The Musicians Speak

"I have a thousand melodies in my head, but I don't write them all down.  I write down the jewels.  So when I have a jewel I go into the studio.  Jewels are hard to find--you have to dig."

Ahmad Jamal

"When people say Jamal influenced me a lot, they're right..."

Miles Davis, Miles, the Biography

"Ahmad Jamal is Number One with me!"

Shirley Horn

"Ahmad approaches each song as a composition in itself. He doesn't allow the groove to become stagnant. He'll go into an interlude that changes the mood and then he'll go out of the interlude into a different groove that's even more swinging than the first was. He always gives the impression of having something in reserve. 'Don't shoot everything in one tune and play 50 choruses or it'll all sound the same,' he told me."

Julian "Cannonball" Adderley

"The space that Ahmad leaves in his playing creates a tension that captivates his audience...I tried to practice a trill that he makes look so easy, but I gave up!"

Harold Mabern

"Ahmad is a master at knowing how to draw the ultimate from a musician. He can fit his entire thing--something like Duke--to make you sound a hundred times better. Ahmad is a rhythmic innovator. He never settled for the trend at the time, the straight ahead jazz thing. He always intermixed 'exotic times or feeling' into jazz--rhumbas,tangos--he was able to do all these things and still make it all sound like jazz. I think Ahmad is still developing!"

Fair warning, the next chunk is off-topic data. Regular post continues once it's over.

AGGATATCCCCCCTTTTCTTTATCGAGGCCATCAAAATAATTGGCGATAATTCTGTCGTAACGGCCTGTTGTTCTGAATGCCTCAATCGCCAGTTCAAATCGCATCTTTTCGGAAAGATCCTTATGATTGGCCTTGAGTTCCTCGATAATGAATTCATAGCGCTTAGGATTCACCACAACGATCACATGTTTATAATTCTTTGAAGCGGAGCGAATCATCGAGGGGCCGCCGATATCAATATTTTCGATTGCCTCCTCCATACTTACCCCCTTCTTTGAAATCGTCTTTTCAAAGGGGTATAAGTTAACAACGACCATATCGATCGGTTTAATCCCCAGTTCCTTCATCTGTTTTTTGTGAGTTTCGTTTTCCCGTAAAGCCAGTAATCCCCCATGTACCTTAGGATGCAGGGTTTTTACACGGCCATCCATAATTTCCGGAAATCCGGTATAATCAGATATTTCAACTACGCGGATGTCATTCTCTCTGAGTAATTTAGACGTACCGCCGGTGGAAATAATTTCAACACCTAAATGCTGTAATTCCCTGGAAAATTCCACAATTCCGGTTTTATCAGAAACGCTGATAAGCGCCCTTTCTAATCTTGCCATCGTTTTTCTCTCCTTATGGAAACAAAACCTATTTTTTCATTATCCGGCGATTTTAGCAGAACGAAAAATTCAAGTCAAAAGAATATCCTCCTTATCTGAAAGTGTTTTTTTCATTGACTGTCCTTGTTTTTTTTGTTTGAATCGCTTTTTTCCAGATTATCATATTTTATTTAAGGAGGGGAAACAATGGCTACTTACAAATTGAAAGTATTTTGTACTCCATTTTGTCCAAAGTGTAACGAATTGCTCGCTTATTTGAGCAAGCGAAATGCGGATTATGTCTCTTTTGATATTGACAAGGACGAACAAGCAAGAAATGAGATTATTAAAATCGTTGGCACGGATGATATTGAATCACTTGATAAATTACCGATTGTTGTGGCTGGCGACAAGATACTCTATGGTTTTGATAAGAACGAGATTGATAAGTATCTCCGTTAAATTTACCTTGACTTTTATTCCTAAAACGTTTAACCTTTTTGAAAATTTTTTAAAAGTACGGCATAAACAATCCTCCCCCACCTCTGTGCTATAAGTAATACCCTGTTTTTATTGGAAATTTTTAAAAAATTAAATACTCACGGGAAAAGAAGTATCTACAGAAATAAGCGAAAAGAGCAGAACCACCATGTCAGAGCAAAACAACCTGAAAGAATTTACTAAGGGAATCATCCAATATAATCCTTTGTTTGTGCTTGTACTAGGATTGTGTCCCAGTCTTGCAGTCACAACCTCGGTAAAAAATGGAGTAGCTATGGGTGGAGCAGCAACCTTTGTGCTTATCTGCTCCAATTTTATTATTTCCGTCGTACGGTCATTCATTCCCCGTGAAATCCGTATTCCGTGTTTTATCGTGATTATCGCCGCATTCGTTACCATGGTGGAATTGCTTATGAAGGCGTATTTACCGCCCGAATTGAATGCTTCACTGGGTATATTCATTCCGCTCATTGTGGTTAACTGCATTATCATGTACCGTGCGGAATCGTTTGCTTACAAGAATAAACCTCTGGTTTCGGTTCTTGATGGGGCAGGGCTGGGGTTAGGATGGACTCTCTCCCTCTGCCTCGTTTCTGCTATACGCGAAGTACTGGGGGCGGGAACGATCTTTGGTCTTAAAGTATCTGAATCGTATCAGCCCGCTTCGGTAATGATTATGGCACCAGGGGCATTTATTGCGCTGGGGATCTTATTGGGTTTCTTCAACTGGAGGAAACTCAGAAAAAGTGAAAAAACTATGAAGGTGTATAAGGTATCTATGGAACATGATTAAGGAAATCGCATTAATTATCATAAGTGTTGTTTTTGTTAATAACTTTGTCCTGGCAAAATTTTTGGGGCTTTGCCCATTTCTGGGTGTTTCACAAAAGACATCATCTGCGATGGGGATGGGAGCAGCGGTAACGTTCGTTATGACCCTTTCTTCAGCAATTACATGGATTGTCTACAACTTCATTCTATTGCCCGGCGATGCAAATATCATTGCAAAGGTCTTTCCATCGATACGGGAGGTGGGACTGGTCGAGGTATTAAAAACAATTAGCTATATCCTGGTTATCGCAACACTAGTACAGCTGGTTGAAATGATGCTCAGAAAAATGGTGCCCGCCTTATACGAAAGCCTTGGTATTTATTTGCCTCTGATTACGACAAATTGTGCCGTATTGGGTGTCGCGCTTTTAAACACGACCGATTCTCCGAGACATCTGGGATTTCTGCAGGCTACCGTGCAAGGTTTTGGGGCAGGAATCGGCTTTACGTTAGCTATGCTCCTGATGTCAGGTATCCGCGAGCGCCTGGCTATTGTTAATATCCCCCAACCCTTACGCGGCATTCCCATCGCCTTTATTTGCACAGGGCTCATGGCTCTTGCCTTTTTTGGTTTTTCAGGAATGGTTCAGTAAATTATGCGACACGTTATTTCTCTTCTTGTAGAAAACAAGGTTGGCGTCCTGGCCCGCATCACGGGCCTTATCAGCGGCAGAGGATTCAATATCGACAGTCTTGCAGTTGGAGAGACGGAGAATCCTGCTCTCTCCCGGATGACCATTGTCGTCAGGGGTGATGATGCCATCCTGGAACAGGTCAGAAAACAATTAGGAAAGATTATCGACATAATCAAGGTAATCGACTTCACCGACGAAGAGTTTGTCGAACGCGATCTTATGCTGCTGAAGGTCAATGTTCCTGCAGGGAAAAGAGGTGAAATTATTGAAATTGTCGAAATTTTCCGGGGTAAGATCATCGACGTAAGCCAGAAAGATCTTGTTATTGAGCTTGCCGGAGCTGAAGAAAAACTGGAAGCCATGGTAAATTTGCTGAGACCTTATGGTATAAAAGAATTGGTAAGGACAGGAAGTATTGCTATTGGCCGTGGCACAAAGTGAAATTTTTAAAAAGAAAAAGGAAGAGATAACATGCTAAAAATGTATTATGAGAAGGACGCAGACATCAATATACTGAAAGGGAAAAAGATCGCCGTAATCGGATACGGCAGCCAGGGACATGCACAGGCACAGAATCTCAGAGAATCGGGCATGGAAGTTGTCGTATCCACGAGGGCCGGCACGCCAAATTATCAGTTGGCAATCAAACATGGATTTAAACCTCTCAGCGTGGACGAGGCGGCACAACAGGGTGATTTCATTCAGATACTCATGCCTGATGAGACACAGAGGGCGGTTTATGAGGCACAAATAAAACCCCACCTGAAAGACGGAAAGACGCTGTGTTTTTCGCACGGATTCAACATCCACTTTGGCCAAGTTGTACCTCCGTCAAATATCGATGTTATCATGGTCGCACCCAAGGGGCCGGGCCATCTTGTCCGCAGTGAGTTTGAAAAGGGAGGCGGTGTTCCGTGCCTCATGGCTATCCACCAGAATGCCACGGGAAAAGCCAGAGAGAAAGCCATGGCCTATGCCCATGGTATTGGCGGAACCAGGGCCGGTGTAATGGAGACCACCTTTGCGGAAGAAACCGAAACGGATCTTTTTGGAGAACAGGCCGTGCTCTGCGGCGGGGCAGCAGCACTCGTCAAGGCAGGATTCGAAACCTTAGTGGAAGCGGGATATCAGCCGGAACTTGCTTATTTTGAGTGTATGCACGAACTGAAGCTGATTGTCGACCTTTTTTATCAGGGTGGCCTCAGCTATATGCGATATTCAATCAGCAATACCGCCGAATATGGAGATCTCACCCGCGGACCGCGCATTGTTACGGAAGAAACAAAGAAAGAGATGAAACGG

Vernell Fournier

"Ahmad is a very rhythmic player, which is very challenging. His spontaneity is so stimulating. It's never boring because every night is different. I'm not just backing up a soloist---it's total ensemble in feeling, like playing in an orchestra. The music always dances in spite of what else is happening. It makes you want to move and smile."

Yoron Israel

"I have to keep watching Ahmad's left hand, because I never know what his left hand will do. He's the only one I work with that it's 75% magic. It would be 100% magic if I didn't mess up. I go back to my room and I can't come down for two hours."

John Heard

"I believe in improvisation. All musicians improvise. Even Bach, Mozart and Beethoven improvised. Improvisation and freedom are synonymous. The goal of every musician is to be free, but freedom is rare."

"I'm a wordless storyteller, someone who cares about the dynamics of music...Musical dynamics are human dynamics."

"I've tried every context imaginable, but the trio is the most demanding. It's very difficult to get an orchestral sound out the trio, but we do because I think orchestrally. The trio allows me a lot of space. I can play solo piano, duets with the bassist, drums and piano. Playing at optimum level is the challenge. What's necessary for me is establishing a meaningful statement musically; and my experiences dictate certain musical utterances; and my training and inherent sense of judgment all feed into this. I already know what is happening before I reach the bandstand ninety per cent of the time. The value lies in my skill to interpret a song. It may go better than I planned, in some instances, but it's not going to go any worse."